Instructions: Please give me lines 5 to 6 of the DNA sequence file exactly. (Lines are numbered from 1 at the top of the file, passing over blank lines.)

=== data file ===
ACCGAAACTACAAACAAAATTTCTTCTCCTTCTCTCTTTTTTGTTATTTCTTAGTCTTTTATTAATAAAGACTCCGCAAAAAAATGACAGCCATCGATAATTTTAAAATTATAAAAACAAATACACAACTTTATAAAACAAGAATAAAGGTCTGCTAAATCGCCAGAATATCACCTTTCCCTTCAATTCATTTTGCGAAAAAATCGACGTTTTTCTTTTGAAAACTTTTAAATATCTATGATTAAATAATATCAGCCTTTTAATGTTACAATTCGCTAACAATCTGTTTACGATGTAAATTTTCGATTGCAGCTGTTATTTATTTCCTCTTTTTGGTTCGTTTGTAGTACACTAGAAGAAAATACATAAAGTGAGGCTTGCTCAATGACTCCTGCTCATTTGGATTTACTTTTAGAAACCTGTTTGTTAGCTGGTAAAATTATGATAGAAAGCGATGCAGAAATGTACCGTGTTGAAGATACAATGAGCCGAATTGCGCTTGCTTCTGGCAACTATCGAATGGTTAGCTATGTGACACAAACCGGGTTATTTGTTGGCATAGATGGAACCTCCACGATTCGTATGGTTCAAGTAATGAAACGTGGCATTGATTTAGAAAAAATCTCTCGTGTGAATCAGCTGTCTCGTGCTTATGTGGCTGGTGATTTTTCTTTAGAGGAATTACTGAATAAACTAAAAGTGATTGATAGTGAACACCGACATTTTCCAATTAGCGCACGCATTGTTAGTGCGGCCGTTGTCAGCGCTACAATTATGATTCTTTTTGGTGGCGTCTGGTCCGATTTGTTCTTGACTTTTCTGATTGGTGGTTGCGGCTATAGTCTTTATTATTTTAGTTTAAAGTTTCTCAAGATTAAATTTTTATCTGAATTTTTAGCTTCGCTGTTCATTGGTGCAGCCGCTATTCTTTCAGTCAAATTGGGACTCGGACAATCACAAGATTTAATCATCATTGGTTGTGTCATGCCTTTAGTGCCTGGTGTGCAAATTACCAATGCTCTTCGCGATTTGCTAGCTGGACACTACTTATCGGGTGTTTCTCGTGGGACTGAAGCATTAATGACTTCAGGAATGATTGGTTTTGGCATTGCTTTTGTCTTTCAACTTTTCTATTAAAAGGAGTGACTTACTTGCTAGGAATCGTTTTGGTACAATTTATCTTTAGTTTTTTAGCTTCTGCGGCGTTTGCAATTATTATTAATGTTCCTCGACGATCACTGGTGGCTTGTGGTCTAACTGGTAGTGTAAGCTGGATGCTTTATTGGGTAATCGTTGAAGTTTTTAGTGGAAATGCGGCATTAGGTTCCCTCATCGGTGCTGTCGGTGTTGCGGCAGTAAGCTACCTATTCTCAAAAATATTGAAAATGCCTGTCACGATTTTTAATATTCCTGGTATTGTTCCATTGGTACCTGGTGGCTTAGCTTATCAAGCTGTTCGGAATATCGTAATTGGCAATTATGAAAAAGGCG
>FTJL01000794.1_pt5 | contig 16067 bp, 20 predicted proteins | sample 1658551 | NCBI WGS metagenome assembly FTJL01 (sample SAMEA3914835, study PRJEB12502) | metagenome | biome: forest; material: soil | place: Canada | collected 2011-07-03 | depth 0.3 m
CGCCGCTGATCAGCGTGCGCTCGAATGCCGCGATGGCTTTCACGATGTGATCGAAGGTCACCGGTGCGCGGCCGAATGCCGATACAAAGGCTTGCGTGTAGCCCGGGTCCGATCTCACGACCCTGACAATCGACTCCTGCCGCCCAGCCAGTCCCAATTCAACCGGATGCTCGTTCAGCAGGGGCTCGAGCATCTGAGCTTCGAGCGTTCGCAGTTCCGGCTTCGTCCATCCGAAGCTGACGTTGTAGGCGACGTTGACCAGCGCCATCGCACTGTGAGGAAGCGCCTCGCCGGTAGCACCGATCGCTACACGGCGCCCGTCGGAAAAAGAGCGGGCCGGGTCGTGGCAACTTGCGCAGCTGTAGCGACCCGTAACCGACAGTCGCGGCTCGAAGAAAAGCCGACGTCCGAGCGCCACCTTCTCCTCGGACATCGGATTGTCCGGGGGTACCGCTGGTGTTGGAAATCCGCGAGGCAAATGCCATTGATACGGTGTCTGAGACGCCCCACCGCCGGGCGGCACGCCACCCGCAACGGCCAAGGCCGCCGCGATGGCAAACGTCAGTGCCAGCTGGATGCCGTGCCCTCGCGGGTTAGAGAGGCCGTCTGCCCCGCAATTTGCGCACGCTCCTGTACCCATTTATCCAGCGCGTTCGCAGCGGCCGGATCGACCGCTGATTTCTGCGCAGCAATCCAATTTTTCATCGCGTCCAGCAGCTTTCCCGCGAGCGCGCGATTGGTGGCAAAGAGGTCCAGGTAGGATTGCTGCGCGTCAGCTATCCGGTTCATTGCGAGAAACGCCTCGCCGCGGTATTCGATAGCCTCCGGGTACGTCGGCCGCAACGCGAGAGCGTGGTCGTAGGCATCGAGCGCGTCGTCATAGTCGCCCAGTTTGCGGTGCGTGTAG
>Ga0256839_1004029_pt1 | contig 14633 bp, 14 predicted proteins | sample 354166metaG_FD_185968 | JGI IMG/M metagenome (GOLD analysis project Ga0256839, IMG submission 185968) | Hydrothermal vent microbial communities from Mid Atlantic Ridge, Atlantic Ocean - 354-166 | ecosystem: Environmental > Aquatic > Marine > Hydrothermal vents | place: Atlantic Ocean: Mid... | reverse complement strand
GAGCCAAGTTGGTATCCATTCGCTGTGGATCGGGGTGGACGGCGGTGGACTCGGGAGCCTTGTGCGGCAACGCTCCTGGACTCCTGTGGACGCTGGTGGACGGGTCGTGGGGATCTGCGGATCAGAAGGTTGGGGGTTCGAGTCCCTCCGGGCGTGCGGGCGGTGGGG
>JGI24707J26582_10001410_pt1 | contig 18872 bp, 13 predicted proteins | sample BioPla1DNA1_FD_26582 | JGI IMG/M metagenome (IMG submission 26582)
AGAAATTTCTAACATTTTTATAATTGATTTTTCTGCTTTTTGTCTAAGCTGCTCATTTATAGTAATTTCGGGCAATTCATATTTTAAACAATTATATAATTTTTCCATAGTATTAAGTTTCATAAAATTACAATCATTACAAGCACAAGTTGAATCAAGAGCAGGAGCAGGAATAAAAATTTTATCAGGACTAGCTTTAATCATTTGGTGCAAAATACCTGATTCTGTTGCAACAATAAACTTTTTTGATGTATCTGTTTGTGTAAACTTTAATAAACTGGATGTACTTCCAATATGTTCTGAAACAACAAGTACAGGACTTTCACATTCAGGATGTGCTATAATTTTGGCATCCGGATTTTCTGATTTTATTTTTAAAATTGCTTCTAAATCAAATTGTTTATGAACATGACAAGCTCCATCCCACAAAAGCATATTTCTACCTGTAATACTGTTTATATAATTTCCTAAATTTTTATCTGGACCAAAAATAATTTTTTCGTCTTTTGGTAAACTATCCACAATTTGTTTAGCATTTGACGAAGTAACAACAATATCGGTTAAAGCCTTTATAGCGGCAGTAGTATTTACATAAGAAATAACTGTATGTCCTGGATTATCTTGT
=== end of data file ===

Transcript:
GAGCCAAGTTGGTATCCATTCGCTGTGGATCGGGGTGGACGGCGGTGGACTCGGGAGCCTTGTGCGGCAACGCTCCTGGACTCCTGTGGACGCTGGTGGACGGGTCGTGGGGATCTGCGGATCAGAAGGTTGGGGGTTCGAGTCCCTCCGGGCGTGCGGGCGGTGGGG
>JGI24707J26582_10001410_pt1 | contig 18872 bp, 13 predicted proteins | sample BioPla1DNA1_FD_26582 | JGI IMG/M metagenome (IMG submission 26582)